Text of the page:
Don't take an aspirin a day to prevent heart attacks and strokes: Doctors reverse recommendation




Taking an low-dose aspirin every day to prevent a heart attack or stroke is no longer recommended for most older adults, according to guidelines released Sunday.

After doctors said for decades that a daily 75 to 100 milligrams of aspirin could prevent cardiovascular problems, the American College of Cardiology and the American Heart Association just reversed that idea.

This change comes after a large clinical trial found a daily low-dose aspirin had no effect on prolonging life in healthy, elderly people, and actually suggested the pills could be linked to major hemorrhages.

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Sunday's recommendations say low-dose aspirin should not be given to prevent atherosclerotic cardiovascular disease on a routine basis to adults older than 70 or any adult at an increased risk of bleeding.

"Clinicians should be very selective in prescribing aspirin for people without known cardiovascular disease," Roger Blumenthal, co-chair of the new guidelines said in a statement. "It's much more important to optimize lifestyle habits and control blood pressure and cholesterol as opposed to recommending aspirin."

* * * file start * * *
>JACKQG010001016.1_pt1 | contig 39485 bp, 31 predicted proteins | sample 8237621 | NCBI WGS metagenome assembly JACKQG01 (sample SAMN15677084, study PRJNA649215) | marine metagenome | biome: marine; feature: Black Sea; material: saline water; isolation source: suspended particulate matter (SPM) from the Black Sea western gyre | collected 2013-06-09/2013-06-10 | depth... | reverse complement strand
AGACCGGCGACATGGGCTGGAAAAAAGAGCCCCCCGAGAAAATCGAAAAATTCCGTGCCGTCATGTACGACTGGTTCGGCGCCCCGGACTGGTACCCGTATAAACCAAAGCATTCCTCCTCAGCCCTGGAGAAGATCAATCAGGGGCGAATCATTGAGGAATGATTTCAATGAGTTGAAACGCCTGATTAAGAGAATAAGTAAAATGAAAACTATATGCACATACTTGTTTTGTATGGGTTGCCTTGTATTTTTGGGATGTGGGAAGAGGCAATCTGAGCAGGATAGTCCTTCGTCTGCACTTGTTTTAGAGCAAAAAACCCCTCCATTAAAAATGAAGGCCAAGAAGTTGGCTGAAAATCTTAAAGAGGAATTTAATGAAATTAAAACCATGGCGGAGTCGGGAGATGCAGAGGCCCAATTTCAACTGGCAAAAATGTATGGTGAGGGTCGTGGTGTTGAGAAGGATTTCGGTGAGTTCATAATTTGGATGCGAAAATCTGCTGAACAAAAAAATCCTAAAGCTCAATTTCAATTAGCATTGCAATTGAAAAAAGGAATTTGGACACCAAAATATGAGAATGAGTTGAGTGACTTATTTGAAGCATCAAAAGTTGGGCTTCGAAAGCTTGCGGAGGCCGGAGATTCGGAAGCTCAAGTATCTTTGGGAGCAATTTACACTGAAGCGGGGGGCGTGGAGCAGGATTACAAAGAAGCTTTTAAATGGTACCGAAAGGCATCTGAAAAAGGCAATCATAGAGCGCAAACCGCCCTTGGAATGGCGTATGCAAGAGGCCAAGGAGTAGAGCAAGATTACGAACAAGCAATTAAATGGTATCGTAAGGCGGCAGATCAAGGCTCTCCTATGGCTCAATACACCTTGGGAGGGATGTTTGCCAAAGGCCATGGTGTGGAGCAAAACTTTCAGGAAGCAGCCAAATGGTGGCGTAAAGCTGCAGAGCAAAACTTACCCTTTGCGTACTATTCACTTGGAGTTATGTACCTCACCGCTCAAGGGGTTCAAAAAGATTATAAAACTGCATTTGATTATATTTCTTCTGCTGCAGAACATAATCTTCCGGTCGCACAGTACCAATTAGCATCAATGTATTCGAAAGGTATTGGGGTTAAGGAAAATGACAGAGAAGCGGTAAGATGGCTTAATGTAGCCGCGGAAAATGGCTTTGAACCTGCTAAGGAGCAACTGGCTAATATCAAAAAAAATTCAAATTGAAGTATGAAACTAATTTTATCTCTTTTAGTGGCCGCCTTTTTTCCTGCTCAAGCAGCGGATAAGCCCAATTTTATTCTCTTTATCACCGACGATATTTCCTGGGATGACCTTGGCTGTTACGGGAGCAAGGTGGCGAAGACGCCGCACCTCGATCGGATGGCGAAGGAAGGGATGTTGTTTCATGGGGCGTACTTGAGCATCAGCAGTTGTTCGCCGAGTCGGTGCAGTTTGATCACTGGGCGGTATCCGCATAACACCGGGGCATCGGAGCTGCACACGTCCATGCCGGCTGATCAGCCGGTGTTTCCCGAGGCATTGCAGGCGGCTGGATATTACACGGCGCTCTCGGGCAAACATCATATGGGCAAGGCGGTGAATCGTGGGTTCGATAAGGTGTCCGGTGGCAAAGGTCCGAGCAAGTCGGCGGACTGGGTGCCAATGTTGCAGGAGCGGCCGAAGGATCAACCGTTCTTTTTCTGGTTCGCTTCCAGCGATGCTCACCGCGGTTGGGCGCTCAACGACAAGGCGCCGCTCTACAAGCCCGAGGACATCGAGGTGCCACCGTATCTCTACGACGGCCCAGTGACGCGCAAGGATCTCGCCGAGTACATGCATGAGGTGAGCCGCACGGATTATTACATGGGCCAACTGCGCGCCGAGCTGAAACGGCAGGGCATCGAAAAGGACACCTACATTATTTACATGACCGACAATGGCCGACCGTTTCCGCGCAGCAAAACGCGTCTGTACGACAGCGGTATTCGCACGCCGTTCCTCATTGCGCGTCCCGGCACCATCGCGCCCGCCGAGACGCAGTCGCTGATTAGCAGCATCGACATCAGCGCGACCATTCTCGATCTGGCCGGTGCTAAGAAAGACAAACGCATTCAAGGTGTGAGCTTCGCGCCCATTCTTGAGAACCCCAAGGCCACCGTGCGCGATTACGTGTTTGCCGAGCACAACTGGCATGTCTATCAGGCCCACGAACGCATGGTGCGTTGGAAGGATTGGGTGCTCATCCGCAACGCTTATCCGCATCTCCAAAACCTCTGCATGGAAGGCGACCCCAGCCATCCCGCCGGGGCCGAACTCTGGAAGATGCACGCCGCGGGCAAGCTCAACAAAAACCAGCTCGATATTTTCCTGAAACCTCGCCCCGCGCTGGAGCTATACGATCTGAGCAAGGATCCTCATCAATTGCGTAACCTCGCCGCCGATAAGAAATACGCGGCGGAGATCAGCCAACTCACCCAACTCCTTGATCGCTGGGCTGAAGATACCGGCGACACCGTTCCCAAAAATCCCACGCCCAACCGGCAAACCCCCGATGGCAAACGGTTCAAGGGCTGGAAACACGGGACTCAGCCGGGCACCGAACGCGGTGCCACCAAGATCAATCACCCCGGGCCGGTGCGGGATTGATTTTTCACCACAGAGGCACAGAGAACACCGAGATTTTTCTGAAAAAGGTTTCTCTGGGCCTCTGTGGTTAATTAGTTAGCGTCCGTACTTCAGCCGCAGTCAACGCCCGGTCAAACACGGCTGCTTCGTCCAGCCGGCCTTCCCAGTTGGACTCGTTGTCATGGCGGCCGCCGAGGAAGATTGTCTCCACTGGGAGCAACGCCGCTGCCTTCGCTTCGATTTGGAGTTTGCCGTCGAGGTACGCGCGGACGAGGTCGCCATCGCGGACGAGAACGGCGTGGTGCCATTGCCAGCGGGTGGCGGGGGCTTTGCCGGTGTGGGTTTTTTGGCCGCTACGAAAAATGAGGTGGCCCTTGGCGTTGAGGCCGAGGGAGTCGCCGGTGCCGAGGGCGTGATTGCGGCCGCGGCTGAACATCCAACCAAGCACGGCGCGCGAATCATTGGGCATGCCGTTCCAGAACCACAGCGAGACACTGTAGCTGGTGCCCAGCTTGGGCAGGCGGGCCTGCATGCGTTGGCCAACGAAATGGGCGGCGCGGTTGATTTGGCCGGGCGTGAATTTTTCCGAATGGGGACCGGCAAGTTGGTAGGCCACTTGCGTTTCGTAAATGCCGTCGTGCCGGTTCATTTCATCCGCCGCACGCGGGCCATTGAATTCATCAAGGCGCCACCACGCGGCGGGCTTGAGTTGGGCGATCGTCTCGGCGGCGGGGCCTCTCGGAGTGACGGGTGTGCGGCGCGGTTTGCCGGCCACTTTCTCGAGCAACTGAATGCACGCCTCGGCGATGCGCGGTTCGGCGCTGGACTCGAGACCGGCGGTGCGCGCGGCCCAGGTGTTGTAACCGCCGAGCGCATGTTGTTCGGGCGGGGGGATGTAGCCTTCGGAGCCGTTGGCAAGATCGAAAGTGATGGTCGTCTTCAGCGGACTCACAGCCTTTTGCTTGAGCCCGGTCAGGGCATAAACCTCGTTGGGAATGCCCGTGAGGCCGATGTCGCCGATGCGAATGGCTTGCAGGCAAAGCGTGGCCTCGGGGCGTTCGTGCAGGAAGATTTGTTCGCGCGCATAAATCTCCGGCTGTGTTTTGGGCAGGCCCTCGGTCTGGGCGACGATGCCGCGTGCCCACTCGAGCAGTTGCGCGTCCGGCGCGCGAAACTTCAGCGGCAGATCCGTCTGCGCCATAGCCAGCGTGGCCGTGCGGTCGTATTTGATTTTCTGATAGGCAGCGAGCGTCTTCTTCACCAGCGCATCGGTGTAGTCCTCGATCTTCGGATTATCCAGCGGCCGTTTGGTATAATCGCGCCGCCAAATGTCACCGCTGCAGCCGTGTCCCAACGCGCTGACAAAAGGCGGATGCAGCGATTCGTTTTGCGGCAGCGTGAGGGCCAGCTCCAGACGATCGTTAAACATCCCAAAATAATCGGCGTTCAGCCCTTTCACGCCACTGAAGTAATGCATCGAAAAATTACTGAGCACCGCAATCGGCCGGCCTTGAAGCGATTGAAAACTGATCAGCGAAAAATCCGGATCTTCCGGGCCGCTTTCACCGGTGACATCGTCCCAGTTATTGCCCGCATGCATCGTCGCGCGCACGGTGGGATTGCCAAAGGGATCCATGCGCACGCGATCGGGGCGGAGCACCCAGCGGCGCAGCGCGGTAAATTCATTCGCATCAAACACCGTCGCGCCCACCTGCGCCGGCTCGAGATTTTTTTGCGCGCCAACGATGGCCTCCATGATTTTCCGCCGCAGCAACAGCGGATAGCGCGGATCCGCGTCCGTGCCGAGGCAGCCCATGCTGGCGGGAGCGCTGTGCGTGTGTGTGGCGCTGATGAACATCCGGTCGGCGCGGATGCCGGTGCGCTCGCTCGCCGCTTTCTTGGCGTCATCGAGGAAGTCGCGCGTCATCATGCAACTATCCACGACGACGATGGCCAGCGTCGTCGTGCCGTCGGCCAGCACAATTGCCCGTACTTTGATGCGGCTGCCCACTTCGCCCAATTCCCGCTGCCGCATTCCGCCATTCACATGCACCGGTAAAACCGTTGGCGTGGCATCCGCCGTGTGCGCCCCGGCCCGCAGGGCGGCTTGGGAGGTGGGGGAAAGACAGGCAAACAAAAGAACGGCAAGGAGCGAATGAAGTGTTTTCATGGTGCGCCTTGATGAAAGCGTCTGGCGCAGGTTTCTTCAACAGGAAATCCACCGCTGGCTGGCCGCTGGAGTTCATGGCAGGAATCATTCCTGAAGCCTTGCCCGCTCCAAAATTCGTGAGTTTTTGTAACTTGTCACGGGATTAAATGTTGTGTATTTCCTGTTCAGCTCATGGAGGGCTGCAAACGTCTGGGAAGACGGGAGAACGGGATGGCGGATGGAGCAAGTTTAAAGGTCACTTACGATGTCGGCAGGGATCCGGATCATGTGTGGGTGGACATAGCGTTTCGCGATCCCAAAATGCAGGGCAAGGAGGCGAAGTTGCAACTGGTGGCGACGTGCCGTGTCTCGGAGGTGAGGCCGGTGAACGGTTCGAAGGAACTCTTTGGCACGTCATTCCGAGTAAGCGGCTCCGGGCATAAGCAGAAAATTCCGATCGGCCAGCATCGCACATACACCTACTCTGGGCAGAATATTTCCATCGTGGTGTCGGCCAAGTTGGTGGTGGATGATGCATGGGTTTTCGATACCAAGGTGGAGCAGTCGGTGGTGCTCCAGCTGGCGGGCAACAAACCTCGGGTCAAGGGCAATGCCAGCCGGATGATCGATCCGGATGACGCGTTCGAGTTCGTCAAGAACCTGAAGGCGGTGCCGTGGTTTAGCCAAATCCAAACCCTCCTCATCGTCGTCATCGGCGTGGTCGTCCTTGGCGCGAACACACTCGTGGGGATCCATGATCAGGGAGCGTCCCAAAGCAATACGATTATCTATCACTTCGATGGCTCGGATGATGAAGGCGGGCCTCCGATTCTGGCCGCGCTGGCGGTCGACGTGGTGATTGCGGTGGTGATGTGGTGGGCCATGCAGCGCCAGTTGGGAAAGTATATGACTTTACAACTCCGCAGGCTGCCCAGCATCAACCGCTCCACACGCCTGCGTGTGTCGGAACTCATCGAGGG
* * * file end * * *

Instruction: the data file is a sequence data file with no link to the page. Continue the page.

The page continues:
More: Low-dose aspirin has no effect, causes harm in some older people, study says

Only select people with a high risk of cardiovascular disease and low risk of bleeding might continue using the pain killer as a preventative, as told by their doctor, Blumenthal said.

The ACC and AHA say regular exercise, maintaining a healthy weight, avoiding tobacco and eating a diet rich in vegetables and low in sugar and trans fats are among the best ways to prevent cardiovascular disease.

Follow Ashley May on Twitter: @AshleyMayTweets

This article originally appeared on USA TODAY: Don't take an aspirin a day to prevent heart attacks and strokes: Doctors reverse recommendation

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